News

  • Open access: let’s talk about costs

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    Most researchers support the principle of open access: that knowledge is a public good and should be freely shared. However, sharing freely does not always mean there are no costs involved. Publishing is expensive: funds are needed to pay for staff  who produce and edit academic books and journals and for technology and infrastructure such as websites, publishing software and servers.

    So if a journal is free to read, who pays for its publishing costs?

    There are many business models for open access journals, including advertising sales, subsidies from disciplinary societies or institutions, institutional publisher memberships and collaborative journal purchasing.  The model which attracts the most attention, however, is the use of article processing charges: journals charge authors a fee for each article they publish. These fees vary widely, ranging from a couple of hundred to several thousand dollars. About one-third of open access journals charge APCs, including journals published by major commercial firms including Elsevier, Wiley, Taylor and Francis, and SpringerNature.

    Article processing charges (APCs) are seen as a major barrier to open access. Researchers, particularly those who do not receive grant funding, may struggle to pay these fees. Some institutions offer grant programs to assist with APCs, but find it impossible to meet the full costs of APCs for all of their researchers.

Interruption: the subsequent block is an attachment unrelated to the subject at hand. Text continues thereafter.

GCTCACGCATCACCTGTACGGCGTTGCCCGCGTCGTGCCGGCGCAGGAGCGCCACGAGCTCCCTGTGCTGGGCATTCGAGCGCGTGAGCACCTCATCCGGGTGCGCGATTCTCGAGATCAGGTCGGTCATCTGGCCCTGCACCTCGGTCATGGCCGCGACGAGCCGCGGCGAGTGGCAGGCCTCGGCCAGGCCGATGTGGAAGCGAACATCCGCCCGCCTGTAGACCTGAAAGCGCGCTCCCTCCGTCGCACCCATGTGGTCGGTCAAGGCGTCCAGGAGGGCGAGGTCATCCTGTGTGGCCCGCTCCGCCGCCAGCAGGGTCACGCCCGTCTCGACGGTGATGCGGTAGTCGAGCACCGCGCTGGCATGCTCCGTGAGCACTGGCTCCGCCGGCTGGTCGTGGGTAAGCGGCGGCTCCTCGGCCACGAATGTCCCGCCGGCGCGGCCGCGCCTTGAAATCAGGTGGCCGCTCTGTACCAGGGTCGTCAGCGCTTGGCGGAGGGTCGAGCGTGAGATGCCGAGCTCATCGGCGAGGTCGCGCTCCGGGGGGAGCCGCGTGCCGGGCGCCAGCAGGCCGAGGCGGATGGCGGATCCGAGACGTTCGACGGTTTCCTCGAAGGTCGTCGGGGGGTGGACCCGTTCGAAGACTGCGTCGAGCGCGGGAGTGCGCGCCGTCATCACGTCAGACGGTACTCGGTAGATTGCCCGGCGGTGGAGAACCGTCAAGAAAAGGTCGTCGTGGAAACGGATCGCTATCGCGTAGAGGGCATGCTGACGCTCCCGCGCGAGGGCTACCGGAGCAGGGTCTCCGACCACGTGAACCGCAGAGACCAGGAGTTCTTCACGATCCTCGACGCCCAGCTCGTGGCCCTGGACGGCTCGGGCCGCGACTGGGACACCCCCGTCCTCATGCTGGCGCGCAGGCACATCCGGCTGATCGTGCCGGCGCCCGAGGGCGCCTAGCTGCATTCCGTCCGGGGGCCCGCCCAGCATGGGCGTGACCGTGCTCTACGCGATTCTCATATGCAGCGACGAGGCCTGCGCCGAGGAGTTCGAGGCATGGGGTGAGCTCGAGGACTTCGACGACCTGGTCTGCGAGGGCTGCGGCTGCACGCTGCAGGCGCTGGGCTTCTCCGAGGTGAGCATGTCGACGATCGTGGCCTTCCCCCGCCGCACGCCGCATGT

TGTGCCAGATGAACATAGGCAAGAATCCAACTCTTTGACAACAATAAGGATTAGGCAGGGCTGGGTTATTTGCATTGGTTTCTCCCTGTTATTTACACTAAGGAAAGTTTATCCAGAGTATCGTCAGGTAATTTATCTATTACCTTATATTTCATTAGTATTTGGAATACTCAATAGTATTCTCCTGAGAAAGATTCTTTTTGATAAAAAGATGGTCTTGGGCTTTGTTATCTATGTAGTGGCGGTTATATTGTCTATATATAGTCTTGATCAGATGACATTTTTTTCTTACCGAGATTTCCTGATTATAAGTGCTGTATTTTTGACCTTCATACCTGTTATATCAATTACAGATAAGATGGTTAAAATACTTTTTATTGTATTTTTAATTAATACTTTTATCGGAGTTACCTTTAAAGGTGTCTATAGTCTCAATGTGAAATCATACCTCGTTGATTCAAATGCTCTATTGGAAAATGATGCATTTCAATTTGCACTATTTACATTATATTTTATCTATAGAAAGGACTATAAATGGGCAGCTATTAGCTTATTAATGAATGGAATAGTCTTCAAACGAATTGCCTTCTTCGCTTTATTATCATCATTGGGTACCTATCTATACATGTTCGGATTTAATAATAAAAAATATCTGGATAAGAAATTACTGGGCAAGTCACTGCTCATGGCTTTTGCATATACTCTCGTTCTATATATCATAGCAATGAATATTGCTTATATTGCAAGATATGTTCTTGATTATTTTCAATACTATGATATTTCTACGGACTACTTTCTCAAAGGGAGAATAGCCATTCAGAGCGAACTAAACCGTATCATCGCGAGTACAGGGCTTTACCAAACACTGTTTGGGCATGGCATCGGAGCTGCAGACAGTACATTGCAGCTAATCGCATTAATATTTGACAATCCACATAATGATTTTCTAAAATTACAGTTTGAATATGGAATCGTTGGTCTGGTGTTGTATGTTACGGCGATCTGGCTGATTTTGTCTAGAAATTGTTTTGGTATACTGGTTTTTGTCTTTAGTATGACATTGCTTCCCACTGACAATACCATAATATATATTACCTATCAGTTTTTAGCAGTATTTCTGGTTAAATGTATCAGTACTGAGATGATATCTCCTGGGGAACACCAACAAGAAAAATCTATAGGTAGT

Brock’s Library Open Access Publishing Fund was established in 2011 as an educational initiative, aimed at raising awareness of open access and helping Brock researchers who choose to publish in journals which charge APCs. Since then, the fund has distributed 27 grants of up to $2,500 each to cover APCs for Brock researchers. The Library recently collected metrics, including citations, which demonstrate the impressive reach of these open access articles.

    While publishing in an open access journal is one route to open access, it’s important to note that researchers can freely share their work – for free – via online archives, such as the Brock Digital Repository. These archives are free to use and their contents are indexed n Google Scholar, making Brock scholars’ work available to everyone around the globe.

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  • Open in order to … increase access to knowledge

    The idea that society is enriched by the free sharing of knowledge and that the public has the right to access taxpayer-funded research is a major motivation for open scholarship. The concept of knowledge as a public good was a main driver for researchers who drafted the original Budapest Open Access Initiative in 2002:

    Removing access barriers to … (scholarly) literature will accelerate research, enrich education, share the learning of the rich with the poor and the poor with the rich, make this literature as useful as it can be, and lay the foundation for uniting humanity in a common intellectual conversation and quest for knowledge.”